7 Reasons to Book a Dental Visit for Your Toddler

7 Reasons to Book a Dental Visit for Your Toddler | HealthSoul

Seeing your child’s first tooth sprout from their little pink gums is a massive moment in any parent’s life. It is also the start of them becoming real little people with potentially very real teeth problems. You may be wondering when you should take your toddler to their first dental appointment. Here are 7 potential reasons to book that visit today.

1. When They’re a Year Old

Most dental associations around the world highly recommend that children visit the dentist by the time they turn one but certainly no later than the age of two. The general rule of thumb is to book a visit 6 months after their first tooth pops up. Your first visit to the dentist with your toddler will also be for educational purposes, like teaching you about baby bottle tooth decay (more on that further down) and discussing their pacifier habits.

2. If You Suspect Abnormalities

The dentist will inspect your toddler’s teeth and mouth and report back on any strange or concerning findings so they can be dealt with sooner rather than later. Regular oral examinations will ensure your child has healthy gums, a normal jaw and a normal bite pattern. If an abnormality is not dealt with in a timely manner it could potentially adversely affect their speech. Many parents think that a visit to the dentist is unnecessary because they are only temporary teeth but your child’s permanent teeth will grow along with the temporary ones so regular visits are vital.

3. If You Want to Learn About Children’s Dental Care

As parents, we do not always have all the answers. There is no shame is making a dental appointment with your little one simply to ask questions and learn about their oral health and preventative care measures to put in place. Doctors and dentists are always learning new things and discovering new ways to approach pediatric healthcare so chances are the Pediatric Dental Services folks will appreciate a parent who shows such an interest in their specific area of expertise.

4. If Your Toddler Exhibits Any Signs of Having Teeth Trouble

If your toddler is clearly in any kind of pain from their mouth or jaw area, it is time to book an appointment with your family pediatric dentist ASAP. It is not particularly uncommon for a child that is so young to have cavities or decay because baby bottle tooth decay is a very real problem and does affect many toddlers. Tooth decay might first show up as white spots along the gum line on the upper front teeth, these spots can be difficult to see at first with the proper equipment. The good news is that this type of decay, along with most others, is avoidable if you take the correct preventative measures early on.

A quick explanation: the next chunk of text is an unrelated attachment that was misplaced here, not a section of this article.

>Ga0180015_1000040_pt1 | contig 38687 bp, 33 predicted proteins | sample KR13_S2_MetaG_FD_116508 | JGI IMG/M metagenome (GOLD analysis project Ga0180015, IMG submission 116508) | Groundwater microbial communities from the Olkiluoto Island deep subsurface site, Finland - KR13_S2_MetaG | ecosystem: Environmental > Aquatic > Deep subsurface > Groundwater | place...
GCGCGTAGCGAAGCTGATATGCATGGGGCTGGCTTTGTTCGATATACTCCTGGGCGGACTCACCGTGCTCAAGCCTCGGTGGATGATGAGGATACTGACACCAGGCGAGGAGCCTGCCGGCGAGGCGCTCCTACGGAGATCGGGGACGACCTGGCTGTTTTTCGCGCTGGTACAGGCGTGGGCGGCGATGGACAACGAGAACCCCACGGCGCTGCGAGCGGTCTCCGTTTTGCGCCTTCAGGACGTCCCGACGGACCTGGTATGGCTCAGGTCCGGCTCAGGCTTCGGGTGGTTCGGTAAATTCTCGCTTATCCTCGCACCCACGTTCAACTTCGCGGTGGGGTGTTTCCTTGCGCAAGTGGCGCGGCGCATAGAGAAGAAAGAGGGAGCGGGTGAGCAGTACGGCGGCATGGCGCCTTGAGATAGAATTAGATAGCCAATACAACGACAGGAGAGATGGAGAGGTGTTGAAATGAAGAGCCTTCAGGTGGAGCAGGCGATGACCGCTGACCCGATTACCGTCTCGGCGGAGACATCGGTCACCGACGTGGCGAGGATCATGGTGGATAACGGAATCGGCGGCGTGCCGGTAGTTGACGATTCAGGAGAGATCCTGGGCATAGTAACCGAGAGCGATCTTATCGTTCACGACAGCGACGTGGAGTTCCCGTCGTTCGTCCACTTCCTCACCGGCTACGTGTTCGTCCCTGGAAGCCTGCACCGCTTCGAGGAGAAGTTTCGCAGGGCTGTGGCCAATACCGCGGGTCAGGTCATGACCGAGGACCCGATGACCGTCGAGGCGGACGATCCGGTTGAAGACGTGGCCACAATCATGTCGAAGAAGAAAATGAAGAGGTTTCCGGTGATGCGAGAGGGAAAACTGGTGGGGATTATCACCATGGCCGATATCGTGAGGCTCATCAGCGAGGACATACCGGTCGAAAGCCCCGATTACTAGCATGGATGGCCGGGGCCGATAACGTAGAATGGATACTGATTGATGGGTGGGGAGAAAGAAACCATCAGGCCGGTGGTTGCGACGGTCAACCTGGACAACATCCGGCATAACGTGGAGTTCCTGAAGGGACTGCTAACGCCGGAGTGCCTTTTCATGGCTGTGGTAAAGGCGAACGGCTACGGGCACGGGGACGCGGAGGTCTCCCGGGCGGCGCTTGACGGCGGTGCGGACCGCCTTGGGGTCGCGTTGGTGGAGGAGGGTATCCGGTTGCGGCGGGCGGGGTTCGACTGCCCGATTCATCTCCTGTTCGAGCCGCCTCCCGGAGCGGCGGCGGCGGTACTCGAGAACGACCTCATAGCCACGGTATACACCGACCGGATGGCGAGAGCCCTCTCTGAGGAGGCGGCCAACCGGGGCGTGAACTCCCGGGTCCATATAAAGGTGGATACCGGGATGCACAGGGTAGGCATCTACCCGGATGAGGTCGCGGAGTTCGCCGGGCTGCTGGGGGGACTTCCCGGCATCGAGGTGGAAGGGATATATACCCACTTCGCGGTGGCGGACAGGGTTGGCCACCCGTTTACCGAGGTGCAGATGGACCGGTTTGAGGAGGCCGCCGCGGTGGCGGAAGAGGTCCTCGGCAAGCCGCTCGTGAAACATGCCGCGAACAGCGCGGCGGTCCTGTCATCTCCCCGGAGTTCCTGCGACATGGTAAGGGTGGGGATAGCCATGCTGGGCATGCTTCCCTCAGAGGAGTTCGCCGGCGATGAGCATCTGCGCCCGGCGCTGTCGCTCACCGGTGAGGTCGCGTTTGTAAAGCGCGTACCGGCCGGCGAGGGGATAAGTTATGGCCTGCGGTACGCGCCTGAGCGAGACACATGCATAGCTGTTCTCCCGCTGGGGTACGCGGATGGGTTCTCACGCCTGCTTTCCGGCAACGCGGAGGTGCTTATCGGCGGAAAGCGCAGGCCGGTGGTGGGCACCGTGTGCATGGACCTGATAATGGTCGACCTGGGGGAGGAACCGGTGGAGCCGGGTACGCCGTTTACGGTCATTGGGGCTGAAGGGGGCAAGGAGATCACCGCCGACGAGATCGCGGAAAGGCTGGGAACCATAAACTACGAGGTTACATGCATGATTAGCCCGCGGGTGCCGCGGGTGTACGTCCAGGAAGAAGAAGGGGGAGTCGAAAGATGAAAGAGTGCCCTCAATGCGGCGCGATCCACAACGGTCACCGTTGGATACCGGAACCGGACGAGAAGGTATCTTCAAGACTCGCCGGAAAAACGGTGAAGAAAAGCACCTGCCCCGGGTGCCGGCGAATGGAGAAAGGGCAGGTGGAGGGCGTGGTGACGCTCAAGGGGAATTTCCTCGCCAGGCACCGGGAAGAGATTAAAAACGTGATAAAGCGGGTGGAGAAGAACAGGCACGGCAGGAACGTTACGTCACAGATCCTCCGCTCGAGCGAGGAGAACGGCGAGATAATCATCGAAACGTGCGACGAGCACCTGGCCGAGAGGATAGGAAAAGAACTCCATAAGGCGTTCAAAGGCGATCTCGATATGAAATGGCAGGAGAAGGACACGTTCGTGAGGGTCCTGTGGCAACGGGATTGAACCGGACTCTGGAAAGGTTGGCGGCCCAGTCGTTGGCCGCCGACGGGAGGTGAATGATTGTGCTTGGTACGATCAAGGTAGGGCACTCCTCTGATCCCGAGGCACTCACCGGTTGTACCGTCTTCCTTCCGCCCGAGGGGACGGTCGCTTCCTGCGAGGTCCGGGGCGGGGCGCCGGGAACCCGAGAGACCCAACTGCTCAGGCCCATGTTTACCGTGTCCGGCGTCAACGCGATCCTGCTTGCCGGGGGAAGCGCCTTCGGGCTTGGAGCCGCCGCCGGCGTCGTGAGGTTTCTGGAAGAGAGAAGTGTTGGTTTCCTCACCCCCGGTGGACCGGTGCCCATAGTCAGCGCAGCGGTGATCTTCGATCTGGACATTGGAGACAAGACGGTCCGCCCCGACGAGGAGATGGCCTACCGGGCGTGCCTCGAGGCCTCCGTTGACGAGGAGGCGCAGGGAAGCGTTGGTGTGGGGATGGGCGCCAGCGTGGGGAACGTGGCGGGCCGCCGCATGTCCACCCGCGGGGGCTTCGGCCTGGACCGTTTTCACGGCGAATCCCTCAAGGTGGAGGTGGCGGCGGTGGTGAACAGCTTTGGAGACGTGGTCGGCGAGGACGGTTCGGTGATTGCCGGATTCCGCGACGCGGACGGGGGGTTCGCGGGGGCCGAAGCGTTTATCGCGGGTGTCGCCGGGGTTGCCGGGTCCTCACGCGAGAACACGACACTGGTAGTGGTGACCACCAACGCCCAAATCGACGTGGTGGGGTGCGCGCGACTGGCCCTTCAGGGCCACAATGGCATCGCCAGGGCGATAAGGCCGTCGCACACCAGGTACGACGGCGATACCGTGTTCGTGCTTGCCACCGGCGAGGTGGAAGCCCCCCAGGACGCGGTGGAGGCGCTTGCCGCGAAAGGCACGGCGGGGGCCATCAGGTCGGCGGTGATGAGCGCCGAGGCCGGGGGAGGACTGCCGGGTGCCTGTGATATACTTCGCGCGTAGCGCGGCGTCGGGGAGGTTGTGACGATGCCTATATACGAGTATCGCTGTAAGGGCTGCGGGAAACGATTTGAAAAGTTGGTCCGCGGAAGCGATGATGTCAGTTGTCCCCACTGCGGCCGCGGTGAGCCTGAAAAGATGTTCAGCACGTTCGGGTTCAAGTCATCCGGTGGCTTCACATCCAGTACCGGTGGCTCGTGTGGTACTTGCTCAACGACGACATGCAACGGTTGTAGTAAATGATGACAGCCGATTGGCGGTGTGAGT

5. To Introduce Your Child to That Environment

Many children (and even adults) experience a high level of anxiety when going to the dentist – that is completely normal. It is a good idea to take your toddler to the dentist before the recommended time so that they can familiarize themselves with that environment. Most pediatric dentists will be happy to allow your little gem of a mini human to explore various instruments and equipment until they are comfortable to take a spin in the chair. While they are exploring, you can learn about dental health.

6. If You Have a Family History of Teeth or Jaw Problems

If either of the parents had problems with their teeth, or their jaws, when they were young then it is wise to book a visit – just to check. Genetics are complicated but your child will inherit a lot from each parent, the good and the bad. This is more to rule out your child experiencing the same issues you did as a child, or to get some potential treatment options as early as possible. That way if your child will need braces one day you have adequate time to prepare. Not all problems are visible from such a young age but your pediatric dentist will be able to do the necessary scans and examine your child so they can give you the best advice possible.

7. To Establish a Healthy Routine

Routine is such an important part of your child’s world. The routines you set for them now will stay with them for their entire lives. My husband and I were raised very differently – my parents took me for regular check-ups and his…not so much. The result of my childhood dental routine is that I have great teeth and I still go for regular check-ups to get ahead of any potential issues – whereas he does not. He avoids the dentist like the plague and suffers because of it. Basically, what I am saying is you need to start ‘em young and you shouldn’t have much drama further down the line.